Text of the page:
The Court of Appeals for the 8th Circuit, affirming the decision of a divided Tax Court, has found that installment notes which terminate upon the death of the obligee generate taxable income to his estate. Frane v. Commissioner, 93-2 USTC 50,386. Prior to this decision, “Death terminating installment notes” were thought by some to be possessed of favorable income tax consequences.
[Ed. Note: When an installment sale is made, the seller agrees to accept payment for the property over period of years. If the installment sale meets criteria specified in Code Sec. 453, the seller must report gain on the “installment method” unless he affirmatively elects otherwise. Under this method, the seller reports gain ratably, according to a statutorily defined formula which ensures that once all payments have been received, all realized gain will have been reported. According to Code Sec. 453B, if an installment obligation is disposed of “other than at its face value,” the portion of the gain that had been deferred by reason of the installment sale provisions becomes immediately taxable.]
The estate had argued that the cancellation of an installment note by reason of the seller’s death would not constitute a taxable disposition under Code Sec. 453B(a), since the cancellation of the note was predicated upon express contractual language, rather than being the result of an extraneous event.
Its analysis presaged with the admonition that the taxpayer faced an “uphill battle,” the Court found that the statute, as well as the clearly articulated Congressional intent, left no doubt that Congress did not intend for the unreported tax to forever escape taxation. Thus, cancellation of the note at death was held to constitute a taxable disposition pursuant to Code Sec. 453B(f)(1), which in turn caused all of the unreported gain to become immediately taxable.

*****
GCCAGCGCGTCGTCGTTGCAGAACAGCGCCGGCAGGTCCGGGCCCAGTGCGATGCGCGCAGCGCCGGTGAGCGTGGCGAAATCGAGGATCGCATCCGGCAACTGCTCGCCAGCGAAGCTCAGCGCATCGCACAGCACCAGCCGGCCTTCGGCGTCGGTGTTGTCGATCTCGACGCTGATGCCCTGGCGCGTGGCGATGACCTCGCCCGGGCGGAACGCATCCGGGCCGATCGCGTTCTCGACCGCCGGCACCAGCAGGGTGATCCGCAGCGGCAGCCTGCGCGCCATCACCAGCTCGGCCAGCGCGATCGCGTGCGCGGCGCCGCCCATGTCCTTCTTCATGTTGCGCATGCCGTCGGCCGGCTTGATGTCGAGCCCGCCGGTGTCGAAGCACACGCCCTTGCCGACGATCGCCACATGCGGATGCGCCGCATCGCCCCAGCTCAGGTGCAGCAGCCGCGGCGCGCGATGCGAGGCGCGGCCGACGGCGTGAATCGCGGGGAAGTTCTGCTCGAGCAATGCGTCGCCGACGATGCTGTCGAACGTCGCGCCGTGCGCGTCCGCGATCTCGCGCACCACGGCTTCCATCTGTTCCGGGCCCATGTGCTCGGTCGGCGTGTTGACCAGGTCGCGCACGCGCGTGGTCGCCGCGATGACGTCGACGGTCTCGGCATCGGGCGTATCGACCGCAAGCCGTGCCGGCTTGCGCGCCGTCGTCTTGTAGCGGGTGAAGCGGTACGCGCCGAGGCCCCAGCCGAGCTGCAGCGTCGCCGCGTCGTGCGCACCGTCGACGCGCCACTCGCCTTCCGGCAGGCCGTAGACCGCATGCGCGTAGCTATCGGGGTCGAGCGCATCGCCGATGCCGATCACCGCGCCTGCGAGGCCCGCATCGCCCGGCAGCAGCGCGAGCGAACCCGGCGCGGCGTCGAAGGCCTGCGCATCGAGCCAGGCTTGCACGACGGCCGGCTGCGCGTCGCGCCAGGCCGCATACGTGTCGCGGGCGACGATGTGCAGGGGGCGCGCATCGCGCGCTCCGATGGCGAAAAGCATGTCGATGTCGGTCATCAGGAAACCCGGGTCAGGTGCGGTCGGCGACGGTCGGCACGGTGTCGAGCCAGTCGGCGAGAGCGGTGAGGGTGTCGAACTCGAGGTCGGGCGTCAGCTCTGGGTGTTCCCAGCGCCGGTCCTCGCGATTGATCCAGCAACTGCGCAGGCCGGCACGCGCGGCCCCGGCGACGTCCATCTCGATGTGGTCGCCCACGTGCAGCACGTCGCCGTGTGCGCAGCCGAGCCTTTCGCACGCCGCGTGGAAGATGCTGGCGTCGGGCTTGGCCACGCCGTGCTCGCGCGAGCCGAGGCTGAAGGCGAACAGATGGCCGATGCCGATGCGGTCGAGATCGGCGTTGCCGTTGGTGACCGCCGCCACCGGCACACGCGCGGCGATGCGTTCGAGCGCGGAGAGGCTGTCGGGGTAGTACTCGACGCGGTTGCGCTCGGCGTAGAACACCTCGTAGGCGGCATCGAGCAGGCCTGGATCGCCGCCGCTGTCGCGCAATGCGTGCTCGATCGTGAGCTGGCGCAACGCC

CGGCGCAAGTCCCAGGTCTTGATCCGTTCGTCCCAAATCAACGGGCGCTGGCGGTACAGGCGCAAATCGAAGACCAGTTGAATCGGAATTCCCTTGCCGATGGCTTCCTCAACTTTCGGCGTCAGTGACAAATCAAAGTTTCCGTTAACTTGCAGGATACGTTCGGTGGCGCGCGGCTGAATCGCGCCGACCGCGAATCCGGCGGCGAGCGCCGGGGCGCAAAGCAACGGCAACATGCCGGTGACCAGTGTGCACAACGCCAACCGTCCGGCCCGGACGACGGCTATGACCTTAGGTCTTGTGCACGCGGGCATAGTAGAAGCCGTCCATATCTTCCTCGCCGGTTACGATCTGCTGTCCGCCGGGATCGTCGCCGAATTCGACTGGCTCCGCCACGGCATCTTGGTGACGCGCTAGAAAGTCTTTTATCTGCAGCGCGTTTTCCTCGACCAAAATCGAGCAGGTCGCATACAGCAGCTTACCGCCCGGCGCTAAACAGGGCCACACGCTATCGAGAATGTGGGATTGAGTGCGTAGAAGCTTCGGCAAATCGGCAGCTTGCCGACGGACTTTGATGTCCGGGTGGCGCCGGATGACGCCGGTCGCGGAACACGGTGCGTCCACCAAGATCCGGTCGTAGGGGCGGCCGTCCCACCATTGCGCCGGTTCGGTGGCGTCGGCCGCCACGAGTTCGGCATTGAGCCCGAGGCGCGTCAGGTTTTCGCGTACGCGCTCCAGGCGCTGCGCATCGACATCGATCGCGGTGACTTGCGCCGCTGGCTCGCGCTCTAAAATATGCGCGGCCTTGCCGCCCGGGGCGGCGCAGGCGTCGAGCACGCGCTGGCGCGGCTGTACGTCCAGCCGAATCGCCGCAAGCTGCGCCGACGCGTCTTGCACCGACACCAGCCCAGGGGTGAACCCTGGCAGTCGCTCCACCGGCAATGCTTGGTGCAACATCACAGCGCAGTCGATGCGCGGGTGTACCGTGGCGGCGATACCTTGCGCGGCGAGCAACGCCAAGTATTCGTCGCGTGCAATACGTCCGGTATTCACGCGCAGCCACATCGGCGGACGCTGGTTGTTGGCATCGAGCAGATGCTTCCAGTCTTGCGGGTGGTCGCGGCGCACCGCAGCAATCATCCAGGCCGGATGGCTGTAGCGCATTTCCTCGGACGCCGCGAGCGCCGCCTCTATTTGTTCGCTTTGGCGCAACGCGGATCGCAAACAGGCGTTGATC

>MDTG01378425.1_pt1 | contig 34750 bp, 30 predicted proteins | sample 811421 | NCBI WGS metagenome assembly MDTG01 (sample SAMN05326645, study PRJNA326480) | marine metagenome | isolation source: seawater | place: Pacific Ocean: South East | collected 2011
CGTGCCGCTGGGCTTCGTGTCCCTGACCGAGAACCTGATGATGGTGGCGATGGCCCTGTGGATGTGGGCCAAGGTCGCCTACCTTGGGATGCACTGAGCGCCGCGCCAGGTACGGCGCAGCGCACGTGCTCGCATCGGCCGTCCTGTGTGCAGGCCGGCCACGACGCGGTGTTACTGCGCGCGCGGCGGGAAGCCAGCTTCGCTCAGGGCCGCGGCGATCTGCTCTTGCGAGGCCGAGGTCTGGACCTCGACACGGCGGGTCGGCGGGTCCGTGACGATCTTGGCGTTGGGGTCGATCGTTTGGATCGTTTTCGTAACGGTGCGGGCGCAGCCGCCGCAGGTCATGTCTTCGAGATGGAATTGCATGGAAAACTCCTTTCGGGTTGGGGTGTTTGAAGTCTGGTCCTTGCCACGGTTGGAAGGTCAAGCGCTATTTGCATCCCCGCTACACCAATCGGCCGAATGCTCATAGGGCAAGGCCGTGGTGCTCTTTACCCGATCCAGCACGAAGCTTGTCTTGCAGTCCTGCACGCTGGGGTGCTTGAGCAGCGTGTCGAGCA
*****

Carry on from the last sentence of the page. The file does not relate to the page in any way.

The Court was, however, vague with respect to the basis of the purchasers in the note. Normally, the purchasers of a note would be entitled to a full cost basis. The Court noted, however, that the obligors of this type of note might not be permitted to take a cost basis because the death-terminating feature made the note “contingent or indefinite.” Yet, if the obligors were not allowed a full cost basis, the gain might be taxed twice.
The Court suggested that injustice would occur only if the tax treatment accorded to the obligor and obligee were “inconsistent,” and then appeared to suggest that contingent or not, the obligor would take a full cost basis in the note if the obligee’s estate were required to report gain on the disposition. Nevertheless, the Court shed no light on the crucial issue of the timing of the basis adjustment: Should the obligor’s basis be “stepped-up” in unison with the estate’s recognition of gain, or should the obligor be entitled to take a full cost basis at the time of the initial sale?
The Appeals Court disputed the Tax Court’s finding with respect to the proper taxable entity, holding that the “unambiguous language” in Code Sec. 691(a)(5)(iii) provides that cancellation occurring by reason of death of the obligee is taxable to the estate, rather than to the decedent.